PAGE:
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Chapter 2: Circles and Lines

Lesson 2.1: The Rectangular Coordinate System
Each of the pairs of numbers () ( ) and () is an example of an ordered
pair; that is, a pair of numbers written within parentheses in which the order of the numbers is
important. The two numbers are the components of the ordered pair. an ordered pair is
graphed using two real number lines that intersect at right angles at the zero points, as shown
in Figure 2.1. The common zero point is called the origin. The horizontal line, the ,
represents the second. The and the make up a rectangular coordinate
system, or the . The axes form four quadrants, numbered I, II, III, and IV as
shown in Figure 2.1. (A point on an axis is not considered to be in any of the four quadrants.)

Figure 2.1

We locate, or plot, the point on the coordinate system that corresponds to the ordered
pair () by going one unit from zero to the right alone the axis, and then two units up
parallel to the axis. The phrase the point corresponding to the ordered pair () often is
abbreviated the point (). The numbers in an ordered pair are called the coordinates of the
corresponding point. In particular, the first coordinate is referred to as the ,
and the second coordinate is referred to as the . If the point () is labeled
as point , we often write (). The set of all ordered pairs of real numbers is denoted by

; that is

*( ) +.

The parentheses used to represent an ordered pair are also used to represent an open
interval (introduced in an earlier chapter). In general, there should be no confusion between
these symbols because the context of the discussion tells us whether we are discussing ordered
pair or open intervals.
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The French philosopher Ren Descartes (1595 1650) is the person usually credited
with the invention of the rectangular coordinate system. In honor of Descartes, the rectangular
coordinate system is often referred to as the Cartesian Coordinate System. As a philosopher,
Descartes is responsible for the statement I think, therefore I am. Until Descartes invented his
coordinate system in 1637, algebra and geometry were treated as separate subjects. The
rectangular (or Cartesian) coordinate system allows us to connect algebra and geometry by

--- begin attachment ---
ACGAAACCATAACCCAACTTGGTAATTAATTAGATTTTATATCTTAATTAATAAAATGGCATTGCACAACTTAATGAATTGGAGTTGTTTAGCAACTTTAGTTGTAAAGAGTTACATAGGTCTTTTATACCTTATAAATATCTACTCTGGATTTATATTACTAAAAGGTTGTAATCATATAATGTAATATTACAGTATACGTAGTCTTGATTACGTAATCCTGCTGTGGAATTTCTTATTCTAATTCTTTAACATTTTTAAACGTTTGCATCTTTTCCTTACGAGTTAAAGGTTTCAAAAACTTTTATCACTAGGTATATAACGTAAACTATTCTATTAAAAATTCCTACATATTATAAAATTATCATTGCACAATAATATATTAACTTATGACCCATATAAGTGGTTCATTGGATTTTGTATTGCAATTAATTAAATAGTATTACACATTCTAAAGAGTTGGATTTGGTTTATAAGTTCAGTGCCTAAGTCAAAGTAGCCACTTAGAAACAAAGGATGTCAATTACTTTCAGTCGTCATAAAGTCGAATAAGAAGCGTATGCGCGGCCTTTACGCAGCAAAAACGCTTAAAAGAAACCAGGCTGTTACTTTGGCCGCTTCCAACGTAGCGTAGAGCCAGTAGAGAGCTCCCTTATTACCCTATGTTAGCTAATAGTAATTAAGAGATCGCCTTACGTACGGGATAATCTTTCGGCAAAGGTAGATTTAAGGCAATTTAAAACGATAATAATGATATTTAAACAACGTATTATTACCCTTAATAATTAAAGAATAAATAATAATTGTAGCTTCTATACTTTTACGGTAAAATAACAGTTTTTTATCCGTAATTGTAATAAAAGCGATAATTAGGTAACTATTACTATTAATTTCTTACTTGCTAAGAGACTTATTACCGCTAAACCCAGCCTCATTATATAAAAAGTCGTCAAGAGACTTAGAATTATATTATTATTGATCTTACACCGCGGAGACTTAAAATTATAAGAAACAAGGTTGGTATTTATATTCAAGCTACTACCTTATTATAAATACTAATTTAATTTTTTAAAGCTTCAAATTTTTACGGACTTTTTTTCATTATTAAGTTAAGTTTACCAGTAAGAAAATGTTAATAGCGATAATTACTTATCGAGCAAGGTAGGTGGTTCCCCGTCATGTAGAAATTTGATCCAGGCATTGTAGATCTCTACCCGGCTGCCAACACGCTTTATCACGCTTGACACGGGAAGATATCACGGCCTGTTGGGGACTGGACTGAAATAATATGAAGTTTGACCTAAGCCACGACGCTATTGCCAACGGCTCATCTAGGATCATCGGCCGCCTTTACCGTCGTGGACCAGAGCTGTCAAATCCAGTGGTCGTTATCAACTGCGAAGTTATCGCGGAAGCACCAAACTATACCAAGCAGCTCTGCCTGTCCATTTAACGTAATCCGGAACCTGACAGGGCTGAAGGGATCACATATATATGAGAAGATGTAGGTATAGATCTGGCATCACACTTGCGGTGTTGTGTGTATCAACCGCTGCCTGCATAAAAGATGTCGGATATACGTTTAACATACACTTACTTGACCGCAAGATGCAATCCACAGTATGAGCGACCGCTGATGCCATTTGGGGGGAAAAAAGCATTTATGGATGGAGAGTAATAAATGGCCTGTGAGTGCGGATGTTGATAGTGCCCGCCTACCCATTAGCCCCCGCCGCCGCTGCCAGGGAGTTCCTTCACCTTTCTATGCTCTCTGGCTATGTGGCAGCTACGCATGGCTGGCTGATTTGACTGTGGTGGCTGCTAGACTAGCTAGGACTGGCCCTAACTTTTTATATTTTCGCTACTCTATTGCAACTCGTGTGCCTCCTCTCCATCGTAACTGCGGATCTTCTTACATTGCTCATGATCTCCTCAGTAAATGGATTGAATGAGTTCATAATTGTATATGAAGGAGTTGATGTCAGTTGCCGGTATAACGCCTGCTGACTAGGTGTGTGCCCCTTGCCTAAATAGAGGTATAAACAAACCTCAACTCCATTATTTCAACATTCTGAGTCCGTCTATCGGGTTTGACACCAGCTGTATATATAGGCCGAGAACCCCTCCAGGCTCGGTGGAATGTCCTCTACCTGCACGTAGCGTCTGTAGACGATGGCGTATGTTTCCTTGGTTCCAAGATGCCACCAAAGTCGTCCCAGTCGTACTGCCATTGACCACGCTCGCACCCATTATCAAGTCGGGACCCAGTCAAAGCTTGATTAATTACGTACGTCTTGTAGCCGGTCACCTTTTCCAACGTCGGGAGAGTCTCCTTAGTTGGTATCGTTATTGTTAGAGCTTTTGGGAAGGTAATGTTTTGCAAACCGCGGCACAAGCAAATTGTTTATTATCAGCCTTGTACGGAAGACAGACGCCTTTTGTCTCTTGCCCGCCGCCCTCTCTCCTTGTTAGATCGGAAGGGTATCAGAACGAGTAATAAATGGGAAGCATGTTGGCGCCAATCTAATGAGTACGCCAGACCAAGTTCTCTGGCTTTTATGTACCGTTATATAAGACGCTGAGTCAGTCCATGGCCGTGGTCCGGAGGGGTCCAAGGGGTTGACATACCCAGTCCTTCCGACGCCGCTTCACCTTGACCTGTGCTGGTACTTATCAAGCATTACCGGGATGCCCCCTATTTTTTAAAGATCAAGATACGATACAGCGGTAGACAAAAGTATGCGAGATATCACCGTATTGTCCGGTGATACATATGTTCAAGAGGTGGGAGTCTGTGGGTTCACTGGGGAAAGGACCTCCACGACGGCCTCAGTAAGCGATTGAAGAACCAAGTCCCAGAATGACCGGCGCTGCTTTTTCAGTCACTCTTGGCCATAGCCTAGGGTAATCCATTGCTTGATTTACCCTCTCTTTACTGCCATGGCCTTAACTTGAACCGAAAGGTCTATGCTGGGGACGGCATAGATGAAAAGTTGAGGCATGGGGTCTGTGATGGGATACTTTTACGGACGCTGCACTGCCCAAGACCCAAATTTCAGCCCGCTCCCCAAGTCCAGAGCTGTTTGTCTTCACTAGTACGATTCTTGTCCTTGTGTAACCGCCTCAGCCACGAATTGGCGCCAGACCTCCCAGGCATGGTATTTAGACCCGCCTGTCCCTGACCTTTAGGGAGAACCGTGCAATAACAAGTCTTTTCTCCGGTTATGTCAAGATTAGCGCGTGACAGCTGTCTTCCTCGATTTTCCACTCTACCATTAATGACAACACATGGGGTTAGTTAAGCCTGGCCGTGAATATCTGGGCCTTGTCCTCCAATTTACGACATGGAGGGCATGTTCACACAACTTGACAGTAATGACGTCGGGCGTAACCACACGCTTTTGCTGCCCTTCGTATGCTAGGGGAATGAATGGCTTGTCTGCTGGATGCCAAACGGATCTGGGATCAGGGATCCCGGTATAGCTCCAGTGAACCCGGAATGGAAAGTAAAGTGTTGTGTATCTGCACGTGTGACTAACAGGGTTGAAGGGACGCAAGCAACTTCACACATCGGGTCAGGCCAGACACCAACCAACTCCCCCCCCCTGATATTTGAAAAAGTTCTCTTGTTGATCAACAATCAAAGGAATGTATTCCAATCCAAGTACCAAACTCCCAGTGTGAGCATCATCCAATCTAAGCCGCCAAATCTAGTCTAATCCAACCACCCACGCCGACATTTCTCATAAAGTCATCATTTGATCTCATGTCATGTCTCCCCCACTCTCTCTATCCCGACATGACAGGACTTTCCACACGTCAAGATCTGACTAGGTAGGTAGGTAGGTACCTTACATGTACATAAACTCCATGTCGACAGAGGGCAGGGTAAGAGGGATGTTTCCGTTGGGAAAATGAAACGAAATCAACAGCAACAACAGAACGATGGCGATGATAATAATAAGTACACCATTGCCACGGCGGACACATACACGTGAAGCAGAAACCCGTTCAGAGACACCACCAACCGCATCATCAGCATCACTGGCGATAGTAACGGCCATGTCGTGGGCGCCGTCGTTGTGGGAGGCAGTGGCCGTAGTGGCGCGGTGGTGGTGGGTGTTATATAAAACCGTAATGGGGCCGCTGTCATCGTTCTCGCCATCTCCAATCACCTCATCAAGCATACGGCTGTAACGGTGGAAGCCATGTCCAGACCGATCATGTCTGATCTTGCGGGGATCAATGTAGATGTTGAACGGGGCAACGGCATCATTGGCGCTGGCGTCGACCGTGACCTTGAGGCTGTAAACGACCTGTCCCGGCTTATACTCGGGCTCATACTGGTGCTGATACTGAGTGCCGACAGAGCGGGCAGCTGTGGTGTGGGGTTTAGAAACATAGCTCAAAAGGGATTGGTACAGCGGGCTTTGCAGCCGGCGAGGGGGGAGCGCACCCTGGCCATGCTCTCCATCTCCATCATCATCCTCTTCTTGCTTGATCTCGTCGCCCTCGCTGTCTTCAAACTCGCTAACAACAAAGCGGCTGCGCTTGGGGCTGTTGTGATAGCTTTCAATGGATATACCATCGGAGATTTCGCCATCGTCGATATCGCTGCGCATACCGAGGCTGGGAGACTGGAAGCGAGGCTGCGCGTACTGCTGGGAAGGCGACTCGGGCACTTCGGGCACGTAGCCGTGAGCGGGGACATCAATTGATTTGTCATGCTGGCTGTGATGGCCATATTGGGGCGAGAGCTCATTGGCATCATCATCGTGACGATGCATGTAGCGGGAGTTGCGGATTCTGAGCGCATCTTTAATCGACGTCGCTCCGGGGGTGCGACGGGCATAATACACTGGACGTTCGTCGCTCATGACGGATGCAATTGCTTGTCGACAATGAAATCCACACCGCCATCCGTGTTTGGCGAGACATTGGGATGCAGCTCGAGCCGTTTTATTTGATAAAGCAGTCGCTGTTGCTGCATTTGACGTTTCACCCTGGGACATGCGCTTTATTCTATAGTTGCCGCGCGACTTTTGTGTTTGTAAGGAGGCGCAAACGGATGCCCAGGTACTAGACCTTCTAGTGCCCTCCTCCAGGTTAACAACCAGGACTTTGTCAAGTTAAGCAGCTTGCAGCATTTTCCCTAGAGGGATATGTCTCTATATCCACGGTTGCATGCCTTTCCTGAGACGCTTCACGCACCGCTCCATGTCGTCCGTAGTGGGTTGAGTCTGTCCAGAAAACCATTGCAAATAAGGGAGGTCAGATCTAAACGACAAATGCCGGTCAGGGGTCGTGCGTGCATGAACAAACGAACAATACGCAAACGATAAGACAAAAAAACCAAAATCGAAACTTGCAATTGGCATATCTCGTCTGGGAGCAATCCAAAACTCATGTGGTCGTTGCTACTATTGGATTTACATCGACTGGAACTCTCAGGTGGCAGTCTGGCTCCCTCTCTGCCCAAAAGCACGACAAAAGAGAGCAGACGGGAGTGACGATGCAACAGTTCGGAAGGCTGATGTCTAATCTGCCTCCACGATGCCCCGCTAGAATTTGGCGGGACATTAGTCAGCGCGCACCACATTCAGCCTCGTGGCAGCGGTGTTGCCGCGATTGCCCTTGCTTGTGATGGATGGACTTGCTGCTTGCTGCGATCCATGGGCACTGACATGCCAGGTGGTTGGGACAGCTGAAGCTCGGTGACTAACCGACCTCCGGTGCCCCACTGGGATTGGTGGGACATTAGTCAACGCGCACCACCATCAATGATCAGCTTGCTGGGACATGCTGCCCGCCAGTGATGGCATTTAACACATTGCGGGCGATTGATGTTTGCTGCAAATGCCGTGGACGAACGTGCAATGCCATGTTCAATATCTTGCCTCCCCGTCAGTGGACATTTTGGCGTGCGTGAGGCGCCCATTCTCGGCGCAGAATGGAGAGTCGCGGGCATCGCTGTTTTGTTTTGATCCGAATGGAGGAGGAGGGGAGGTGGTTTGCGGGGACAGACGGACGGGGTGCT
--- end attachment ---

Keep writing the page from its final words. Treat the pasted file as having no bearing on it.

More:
associating geometric shapes with algebraic equations. In this sense, the Cartesian coordinate
system is being superimposed on the Euclidean plane so that the definitions, axioms and the
theorems of Euclidean geometry apply.

Figure 2.2

Suppose that we wish to find the distance || between two points (

) and
(

). The Pythagorean Theorem allows us to do this. See figure 2.2. Let be the point with
coordinates (

## ). It is easy to see that || |

| and || |

|. By
Pythagorean Theorem, we have
||

||

||

.
We have just proven the following theorem.

THEOREM 2.1.1 DISTANCE FORMULA
The distance between the points (

) and (

) is given by
|| (

EXAMPLE 2.1.2 Determine whether the points () () () form an isosceles
triangle.

EXAMPLE 2.1.3 Prove that the points () ( ) () are vertices of a right
triangle.

EXAMPLE 2.1.4 Show that the points ( ) () () are collinear.
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The midpoint of a line segment is the point on the segment that is equidistant from
both endpoints. Given the coordinates of two endpoints of a line segment, it is not difficult to
find the coordinates of the midpoint of the segment.

THEOREM 2.1.5 MIDPOINT FORMULA
The midpoint of the line segment with endpoints (

) and (

) is ( ), where

and

Proof: See Figure 2.3. Let be the midpoint, the midpoint with coordinates (

), the
point with coordinates (

## ), and the point with coordinates (

). Since line is
parallel to line and is the midpoint of the line segment , is the midpoint of
the line segment . Thus, we have

## . Similarly, can be computed.

Figure 2.3

One can also prove Theorem 2.1.5 by noting that, by ASA Congruence Theorem,
.

EXAMPLE 2.1.6 One endpoint of a line segment is () and its midpoint is (). Find the
other endpoint.

EXAMPLE 2.1.7 Find the coordinates of the points that divide the line segment joining the
points ( ) and () into four equal parts.